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I've written a session store driver for ArangoDB for ConnectJS. It is working, although still very much in alpha, but I have a couple questions.

First sessions that have an expires attribute of "false" only remain for the duration of the user-agent. I've noticed that session.destroy() is not called when the browser window is closed. This results in an "abandoned" session left in the store. How can I effectively clear these out? Is there a way to search for and destroy abandoned sessions on a scheduled basis?

Second, I have implemented the minimum requirements for my session store as outlined on this page: http://www.senchalabs.org/connect/session.html (close to the bottom)

That would be get, set, and destroy. The other two recommended methods are length and clear. What exactly should these methods do? I assume length returns the length of time a session has been active? How is 'clear' different than destroy? Thanks!

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I'm not sure what length and clear should do, as they aren't implemented in the RedisStore connect references, so I wouldn't worry about them. –  Tim Brown Apr 3 at 9:58

1 Answer 1

up vote 4 down vote accepted
+50

Unless you rigged up some event on the client to notify the server the window is closing, the server would have no way of knowing the session is no longer used.

You want to mentally think about sessions as two parts. One part is the token (the cookie) that is passed between node and the browser. The second is the actual persistence of sessions in a store (either the basic MemoryStore or Redis, or your new session store for another database). All the connect session code is doing is matching these up with every request.

  • Check for a session cookie
  • If one exists, try to look it up in the store
  • Make the retrieved data from the store available to the request
  • At the end of the request, update the TTL information for the cookie
  • Write the session back to the store

Notice that unless you are using the MemoryStore, Node doesn't have the session data in memory other than while your request is operating on it. (Well, it would be in memory for a while but would be unreferenced and subject to garbage collection). When you think about various deployment scenarios this makes sense.

Thus, the job of server-side expiration of sessions falls to the Store itself. One of the reasons Redis is great for this is because it manages expiring things automatagically, which you can see connect-redis doing in its set operation:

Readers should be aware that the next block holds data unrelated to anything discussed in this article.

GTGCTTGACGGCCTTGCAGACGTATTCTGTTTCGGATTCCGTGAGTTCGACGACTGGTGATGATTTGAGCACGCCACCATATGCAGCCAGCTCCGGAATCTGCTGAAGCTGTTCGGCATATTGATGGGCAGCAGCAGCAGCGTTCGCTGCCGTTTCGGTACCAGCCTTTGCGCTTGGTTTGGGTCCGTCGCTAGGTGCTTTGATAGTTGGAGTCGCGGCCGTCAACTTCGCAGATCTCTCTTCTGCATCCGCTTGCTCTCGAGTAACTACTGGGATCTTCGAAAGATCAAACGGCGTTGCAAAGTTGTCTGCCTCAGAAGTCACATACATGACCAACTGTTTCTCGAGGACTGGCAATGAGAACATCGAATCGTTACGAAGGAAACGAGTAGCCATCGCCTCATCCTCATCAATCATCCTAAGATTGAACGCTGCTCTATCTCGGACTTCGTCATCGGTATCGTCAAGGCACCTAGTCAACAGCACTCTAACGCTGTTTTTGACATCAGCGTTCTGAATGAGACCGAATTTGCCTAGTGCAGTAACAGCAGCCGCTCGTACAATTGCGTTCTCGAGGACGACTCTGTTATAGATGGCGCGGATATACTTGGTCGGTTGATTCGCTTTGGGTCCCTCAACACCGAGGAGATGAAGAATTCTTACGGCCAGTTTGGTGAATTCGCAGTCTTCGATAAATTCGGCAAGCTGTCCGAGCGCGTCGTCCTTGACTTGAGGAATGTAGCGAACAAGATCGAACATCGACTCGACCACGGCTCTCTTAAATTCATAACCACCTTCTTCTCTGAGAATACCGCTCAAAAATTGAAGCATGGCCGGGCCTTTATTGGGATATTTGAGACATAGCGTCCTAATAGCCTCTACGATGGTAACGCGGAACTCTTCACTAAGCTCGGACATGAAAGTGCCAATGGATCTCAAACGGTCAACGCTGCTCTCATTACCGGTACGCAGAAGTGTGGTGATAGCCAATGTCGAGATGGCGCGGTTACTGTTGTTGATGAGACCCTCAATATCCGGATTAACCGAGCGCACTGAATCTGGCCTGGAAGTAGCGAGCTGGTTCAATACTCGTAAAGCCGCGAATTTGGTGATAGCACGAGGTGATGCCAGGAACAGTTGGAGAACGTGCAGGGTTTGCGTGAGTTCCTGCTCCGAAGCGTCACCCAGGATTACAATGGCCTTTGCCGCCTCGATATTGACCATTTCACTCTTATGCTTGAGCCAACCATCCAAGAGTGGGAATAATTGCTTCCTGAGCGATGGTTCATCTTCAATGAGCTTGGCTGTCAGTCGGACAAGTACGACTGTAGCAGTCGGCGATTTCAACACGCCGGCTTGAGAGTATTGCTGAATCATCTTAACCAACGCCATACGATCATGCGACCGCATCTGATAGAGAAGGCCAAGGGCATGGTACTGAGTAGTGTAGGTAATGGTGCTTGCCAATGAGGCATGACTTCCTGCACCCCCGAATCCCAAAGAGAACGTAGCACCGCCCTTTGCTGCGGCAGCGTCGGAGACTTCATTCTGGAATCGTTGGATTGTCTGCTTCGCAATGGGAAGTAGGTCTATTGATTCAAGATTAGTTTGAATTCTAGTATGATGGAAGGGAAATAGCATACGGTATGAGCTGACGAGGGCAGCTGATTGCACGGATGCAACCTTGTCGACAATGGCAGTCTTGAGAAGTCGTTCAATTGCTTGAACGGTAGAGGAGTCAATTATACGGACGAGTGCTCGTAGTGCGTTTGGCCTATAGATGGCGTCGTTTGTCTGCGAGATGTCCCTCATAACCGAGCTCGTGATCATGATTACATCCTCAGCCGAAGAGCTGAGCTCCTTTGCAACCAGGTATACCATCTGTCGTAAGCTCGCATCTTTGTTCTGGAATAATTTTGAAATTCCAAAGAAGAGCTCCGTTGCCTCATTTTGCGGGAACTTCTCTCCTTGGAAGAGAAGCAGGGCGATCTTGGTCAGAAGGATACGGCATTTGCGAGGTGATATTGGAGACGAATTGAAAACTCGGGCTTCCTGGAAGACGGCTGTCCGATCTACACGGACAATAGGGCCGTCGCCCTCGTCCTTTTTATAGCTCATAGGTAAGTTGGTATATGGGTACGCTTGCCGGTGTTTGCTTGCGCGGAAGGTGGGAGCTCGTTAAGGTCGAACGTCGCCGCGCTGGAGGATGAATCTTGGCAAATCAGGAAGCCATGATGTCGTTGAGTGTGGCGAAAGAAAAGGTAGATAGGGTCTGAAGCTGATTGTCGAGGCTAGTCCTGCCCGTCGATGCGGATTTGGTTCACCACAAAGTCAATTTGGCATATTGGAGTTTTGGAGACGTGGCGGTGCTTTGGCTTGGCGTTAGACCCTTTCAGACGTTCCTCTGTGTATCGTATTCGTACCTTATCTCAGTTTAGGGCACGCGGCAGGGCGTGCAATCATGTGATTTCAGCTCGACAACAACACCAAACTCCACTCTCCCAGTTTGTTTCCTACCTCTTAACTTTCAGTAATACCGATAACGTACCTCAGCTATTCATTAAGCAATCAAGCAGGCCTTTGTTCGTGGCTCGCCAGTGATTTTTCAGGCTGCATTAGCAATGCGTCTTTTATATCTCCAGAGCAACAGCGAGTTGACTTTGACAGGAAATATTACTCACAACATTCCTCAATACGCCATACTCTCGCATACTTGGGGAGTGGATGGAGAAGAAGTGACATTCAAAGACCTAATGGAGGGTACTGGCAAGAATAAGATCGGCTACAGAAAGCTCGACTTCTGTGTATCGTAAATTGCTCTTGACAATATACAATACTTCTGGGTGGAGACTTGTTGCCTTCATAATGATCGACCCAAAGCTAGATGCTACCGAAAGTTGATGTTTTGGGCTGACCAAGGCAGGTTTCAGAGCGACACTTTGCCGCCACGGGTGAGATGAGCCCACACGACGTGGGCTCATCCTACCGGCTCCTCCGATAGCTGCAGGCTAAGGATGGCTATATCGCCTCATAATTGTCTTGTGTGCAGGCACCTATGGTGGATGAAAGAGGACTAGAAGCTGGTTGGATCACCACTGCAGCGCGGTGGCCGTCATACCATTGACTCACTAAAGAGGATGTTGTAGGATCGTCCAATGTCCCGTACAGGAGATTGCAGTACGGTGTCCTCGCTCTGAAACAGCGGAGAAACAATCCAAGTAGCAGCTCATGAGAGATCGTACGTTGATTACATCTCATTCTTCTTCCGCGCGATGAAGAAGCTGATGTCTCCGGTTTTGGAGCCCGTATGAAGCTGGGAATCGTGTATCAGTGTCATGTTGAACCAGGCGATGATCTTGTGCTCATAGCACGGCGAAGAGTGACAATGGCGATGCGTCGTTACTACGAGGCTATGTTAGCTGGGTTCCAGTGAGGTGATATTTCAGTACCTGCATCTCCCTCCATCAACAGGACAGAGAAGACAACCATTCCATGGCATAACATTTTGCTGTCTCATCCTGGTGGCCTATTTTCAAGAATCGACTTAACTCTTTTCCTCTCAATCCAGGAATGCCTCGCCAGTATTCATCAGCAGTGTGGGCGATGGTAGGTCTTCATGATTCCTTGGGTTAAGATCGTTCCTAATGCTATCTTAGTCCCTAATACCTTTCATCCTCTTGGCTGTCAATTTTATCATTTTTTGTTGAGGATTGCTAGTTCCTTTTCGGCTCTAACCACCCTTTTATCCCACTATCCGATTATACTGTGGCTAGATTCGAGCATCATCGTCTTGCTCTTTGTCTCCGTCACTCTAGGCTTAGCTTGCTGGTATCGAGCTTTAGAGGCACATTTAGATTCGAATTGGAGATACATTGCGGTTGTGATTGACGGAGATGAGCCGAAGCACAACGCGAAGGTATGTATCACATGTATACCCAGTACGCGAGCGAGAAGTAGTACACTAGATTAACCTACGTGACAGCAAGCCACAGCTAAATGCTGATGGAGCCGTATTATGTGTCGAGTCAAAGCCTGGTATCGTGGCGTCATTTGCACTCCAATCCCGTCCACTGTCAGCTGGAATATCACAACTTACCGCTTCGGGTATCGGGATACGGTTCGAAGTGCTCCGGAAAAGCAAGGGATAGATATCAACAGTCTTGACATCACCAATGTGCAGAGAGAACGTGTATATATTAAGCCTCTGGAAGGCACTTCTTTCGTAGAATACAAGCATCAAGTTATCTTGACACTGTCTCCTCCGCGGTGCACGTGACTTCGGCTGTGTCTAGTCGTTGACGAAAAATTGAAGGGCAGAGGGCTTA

RedisStore.prototype.set = function(sid, sess, fn){
    sid = this.prefix + sid;
    try {
      var maxAge = sess.cookie.maxAge
        , ttl = this.ttl
        , sess = JSON.stringify(sess);

      ttl = ttl || ('number' == typeof maxAge
          ? maxAge / 1000 | 0
          : oneDay);

      debug('SETEX "%s" ttl:%s %s', sid, ttl, sess);
      this.client.setex(sid, ttl, sess, function(err){
        err || debug('SETEX complete');
        fn && fn.apply(this, arguments);
      });
    } catch (err) {
      fn && fn(err);
    } 
  };

You can see that it divides TTL by 1000 because it uses seconds rather than millis for its expiration. The most popular MongoDB Session store uses MongoDB's TTL feature in the same way.

So this was a long way of saying that you will either rely on your DB engine to provide server-side expiration of sessions automatically or you need to implement expiration yourself. You could have a process outside of your node app (maybe another node process) that does it or your store implementation could install a SetInterval task to periodically check and clean it. As an example, a MySQL-based session store does just that

Regarding the second part of your question, what are length and clear doing? The commenter is correct that RedisStore doesn't implement these and they can probably be ignored safely, however you can see their implementations in the MemoryStore source code. Not too exciting.

clear empties all the sessions and the callsback if a callback is provided:

MemoryStore.prototype.clear = function(fn){
  this.sessions = {};
  fn && fn();
};

length simply calls back with the number of sessions in the store:

MemoryStore.prototype.length = function(fn){
  fn(null, Object.keys(this.sessions).length);
};

Hope this was helpful.

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Answered all my questions perfectly. Thanks! –  skinneejoe Apr 4 at 13:55
    
@skinneejoe - Glad to hear. I'm surprised I hadn't noticed the question earlier. –  barry-johnson Apr 4 at 14:31

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